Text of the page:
3. Alf
        Alf April 9 2020 19: 34 New
        +1
        Quote: Aleksandr72
        I've always been amused

        And the most interesting thing is how in the Danish army the officers turned to the privates by number. Not "Private Swisson," but "Number Twenty-Three."
    2. Basil50
      Basil50 April 9 2020 06: 06 New
      +7
      But today, the Poles find so much heroism that the Danes, Norwegians, French, and British are in * resistance * to the Nazis. In search of * heroism * the Americans joined them. The farther the larger and more heroic they find.
      At the same time, in Nazi England, Nazi criminals were hidden more than in South America.
      1. svp67
        svp67 April 9 2020 06: 38 New
        10
        Quote: Vasily50
        But today, the Poles find so much heroism that the Danes, Norwegians, French, and British are in * resistance * to the Nazis.

        Yes, somehow forgetting that the same Danish-Norwegians were full of SS divisions “Viking” and “Nord”
  2. Olgovich
    Olgovich April 9 2020 06: 29 New
    +7
    London and Paris still hoped that Hitler would go to war with the Russians first.

    for this they didn’t have to declare war on Hitler in September 1939, for no one would leave behind a strong enemy behind, attacking another strong enemy, the USSR.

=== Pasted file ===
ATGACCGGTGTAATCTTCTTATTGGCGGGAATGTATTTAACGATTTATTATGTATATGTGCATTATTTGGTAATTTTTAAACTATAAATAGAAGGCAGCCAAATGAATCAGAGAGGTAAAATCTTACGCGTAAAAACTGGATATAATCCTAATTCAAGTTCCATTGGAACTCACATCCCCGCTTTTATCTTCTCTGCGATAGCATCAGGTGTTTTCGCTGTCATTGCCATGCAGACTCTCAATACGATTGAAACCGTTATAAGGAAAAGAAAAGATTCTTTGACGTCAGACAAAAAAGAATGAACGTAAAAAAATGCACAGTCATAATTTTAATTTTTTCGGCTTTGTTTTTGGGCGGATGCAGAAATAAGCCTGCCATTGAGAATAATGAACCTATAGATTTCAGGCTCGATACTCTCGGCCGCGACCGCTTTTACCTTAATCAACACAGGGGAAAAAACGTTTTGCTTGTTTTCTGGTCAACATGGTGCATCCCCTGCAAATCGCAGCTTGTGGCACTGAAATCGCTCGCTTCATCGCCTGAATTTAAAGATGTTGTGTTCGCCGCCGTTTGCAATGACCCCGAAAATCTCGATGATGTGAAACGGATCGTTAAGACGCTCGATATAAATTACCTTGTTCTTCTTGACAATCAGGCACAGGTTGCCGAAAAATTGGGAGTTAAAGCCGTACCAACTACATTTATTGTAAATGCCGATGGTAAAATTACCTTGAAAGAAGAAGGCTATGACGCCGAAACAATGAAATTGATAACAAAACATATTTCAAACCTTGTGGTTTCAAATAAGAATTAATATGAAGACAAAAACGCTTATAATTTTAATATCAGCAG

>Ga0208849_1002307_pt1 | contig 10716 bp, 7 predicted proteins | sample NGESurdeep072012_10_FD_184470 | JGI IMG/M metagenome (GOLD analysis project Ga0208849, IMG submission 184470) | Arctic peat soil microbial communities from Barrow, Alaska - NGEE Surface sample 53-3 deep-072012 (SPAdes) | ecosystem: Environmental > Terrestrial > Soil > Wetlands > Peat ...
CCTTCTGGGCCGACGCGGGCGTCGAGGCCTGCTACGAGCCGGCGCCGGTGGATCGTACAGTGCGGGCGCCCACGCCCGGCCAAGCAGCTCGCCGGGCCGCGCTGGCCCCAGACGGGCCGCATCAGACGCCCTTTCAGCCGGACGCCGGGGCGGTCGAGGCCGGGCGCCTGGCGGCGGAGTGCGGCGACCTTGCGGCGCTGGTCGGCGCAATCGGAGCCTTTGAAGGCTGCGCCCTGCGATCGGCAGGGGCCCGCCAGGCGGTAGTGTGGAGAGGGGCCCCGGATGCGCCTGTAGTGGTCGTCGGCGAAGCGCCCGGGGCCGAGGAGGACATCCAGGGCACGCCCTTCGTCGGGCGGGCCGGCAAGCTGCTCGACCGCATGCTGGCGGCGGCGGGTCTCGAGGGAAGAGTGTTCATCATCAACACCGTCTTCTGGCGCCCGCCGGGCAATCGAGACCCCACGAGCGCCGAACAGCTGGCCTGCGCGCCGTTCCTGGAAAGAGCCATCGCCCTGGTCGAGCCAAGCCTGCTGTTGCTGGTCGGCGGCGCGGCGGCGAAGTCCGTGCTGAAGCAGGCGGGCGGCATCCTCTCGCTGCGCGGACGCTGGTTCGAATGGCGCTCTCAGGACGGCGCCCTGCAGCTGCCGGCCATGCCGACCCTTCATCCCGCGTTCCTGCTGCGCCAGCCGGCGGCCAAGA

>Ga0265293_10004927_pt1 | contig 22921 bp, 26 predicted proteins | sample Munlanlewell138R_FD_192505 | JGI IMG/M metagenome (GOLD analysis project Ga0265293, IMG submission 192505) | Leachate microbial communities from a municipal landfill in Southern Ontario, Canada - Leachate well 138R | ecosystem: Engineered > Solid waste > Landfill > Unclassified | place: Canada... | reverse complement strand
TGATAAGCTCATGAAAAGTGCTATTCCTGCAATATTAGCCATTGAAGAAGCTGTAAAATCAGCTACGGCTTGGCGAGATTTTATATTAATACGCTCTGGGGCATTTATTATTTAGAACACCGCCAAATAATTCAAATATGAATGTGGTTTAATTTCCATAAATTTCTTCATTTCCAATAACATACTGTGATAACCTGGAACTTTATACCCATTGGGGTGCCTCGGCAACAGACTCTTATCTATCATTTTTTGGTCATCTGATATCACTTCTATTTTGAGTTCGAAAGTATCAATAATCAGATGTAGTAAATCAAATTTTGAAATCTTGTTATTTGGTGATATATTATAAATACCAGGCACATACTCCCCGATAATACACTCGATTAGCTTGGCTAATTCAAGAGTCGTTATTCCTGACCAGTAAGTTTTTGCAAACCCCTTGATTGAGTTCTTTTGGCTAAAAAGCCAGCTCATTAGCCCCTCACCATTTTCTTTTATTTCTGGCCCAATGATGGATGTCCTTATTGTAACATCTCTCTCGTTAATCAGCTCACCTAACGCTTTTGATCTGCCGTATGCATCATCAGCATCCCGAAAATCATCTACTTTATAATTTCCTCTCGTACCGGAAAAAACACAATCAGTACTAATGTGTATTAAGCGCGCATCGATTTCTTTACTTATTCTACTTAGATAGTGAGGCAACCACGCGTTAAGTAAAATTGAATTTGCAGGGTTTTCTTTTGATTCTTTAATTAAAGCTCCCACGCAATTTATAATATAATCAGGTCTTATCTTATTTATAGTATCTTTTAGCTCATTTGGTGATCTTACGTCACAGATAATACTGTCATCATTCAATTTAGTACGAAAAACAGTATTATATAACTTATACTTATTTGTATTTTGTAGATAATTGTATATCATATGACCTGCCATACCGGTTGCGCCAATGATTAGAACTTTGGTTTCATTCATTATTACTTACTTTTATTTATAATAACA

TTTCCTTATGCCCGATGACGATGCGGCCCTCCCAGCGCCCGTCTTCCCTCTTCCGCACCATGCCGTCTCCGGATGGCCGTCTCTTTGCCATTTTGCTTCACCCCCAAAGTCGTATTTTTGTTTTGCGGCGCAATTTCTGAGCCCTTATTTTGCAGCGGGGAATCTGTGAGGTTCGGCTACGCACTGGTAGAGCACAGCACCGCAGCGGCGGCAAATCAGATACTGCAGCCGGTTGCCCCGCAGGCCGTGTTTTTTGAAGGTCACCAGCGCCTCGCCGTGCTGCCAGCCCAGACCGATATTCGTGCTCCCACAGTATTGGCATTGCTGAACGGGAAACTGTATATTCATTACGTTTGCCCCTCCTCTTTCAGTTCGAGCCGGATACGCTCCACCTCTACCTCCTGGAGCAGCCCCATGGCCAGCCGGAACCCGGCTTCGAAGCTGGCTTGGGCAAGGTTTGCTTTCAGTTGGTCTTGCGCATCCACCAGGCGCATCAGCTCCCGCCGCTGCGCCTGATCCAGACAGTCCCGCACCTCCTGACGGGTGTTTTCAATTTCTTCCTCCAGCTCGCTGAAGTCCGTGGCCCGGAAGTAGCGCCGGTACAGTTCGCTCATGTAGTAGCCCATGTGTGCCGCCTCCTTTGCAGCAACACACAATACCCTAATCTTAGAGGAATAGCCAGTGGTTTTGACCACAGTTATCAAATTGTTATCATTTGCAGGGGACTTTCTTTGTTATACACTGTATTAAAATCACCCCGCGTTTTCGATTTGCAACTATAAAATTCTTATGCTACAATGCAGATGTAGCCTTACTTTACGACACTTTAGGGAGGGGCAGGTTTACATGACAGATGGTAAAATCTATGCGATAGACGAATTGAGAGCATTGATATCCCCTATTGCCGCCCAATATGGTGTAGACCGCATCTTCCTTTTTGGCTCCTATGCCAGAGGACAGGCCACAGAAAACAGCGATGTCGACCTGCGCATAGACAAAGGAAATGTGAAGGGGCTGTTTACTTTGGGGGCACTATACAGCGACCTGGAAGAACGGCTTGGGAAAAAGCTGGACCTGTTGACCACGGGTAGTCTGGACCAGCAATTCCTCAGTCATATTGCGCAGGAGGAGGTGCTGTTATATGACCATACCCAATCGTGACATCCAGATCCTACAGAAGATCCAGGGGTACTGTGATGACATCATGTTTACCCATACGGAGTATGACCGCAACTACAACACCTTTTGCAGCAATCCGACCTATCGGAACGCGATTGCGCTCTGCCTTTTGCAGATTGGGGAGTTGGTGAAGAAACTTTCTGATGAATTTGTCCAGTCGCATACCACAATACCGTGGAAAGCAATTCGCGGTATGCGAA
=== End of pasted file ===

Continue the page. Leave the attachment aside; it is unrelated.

But they announced and could not count on Hitler’s campaign in the East.

    They hoped for something else - that Hitler would finally "get drunk" and that Austria, Czechoslovakia, and finally fed enough, would be enough for him. Of Poland.

    And the reason for the “strangeness” of the war was that they categorically did NOT want to fight, fearing losses and hardships.

    The stupidest hopes and the stupidest ostrich policy of appeasing the aggressor ....
    1. svp67
      svp67 April 9 2020 06: 40 New
      +5
      Quote: Olgovich
      But they announced and could not count on Hitler’s campaign in the East.

      In this case, they were let down by the fact that Churchill came to power, who at that moment did not love the Germans more than the Russians ...
      1. Alexey RA
        Alexey RA April 9 2020 10: 46 New
        +2
        Quote: svp67
        In this case, they were let down by the fact that Churchill came to power, who at that moment did not love the Germans more than the Russians ...

        Vinnie came to power after the defeat in Norway, in May 1940. And the war on Germany was declared under the “peacemaker” Chamberlain. He really didn’t want to fight - but only because he considered Britain unprepared for war and he took all the time to create normal armed forces before the start of full-scale hostilities.
        1. svp67
          svp67 April 9 2020 14: 54 New
          +2
          Quote: Alexey RA
          He really didn’t want to fight - but only because he considered Britain unprepared for war and he took all the time to create normal armed forces before the start of full-scale hostilities.

          And what did you do? But what, I brought you peace for decades ...?
          1. Alexey RA
            Alexey RA April 9 2020 16: 42 New
            +4
            Quote: svp67
            And what did you do?

            Nearly. As always, one year was not enough. smile
            If it weren’t for Chamberlain, the limes would be merged as enchantingly as the Franks. Britain fought the first half of the war on Chamberlain's legacy. smile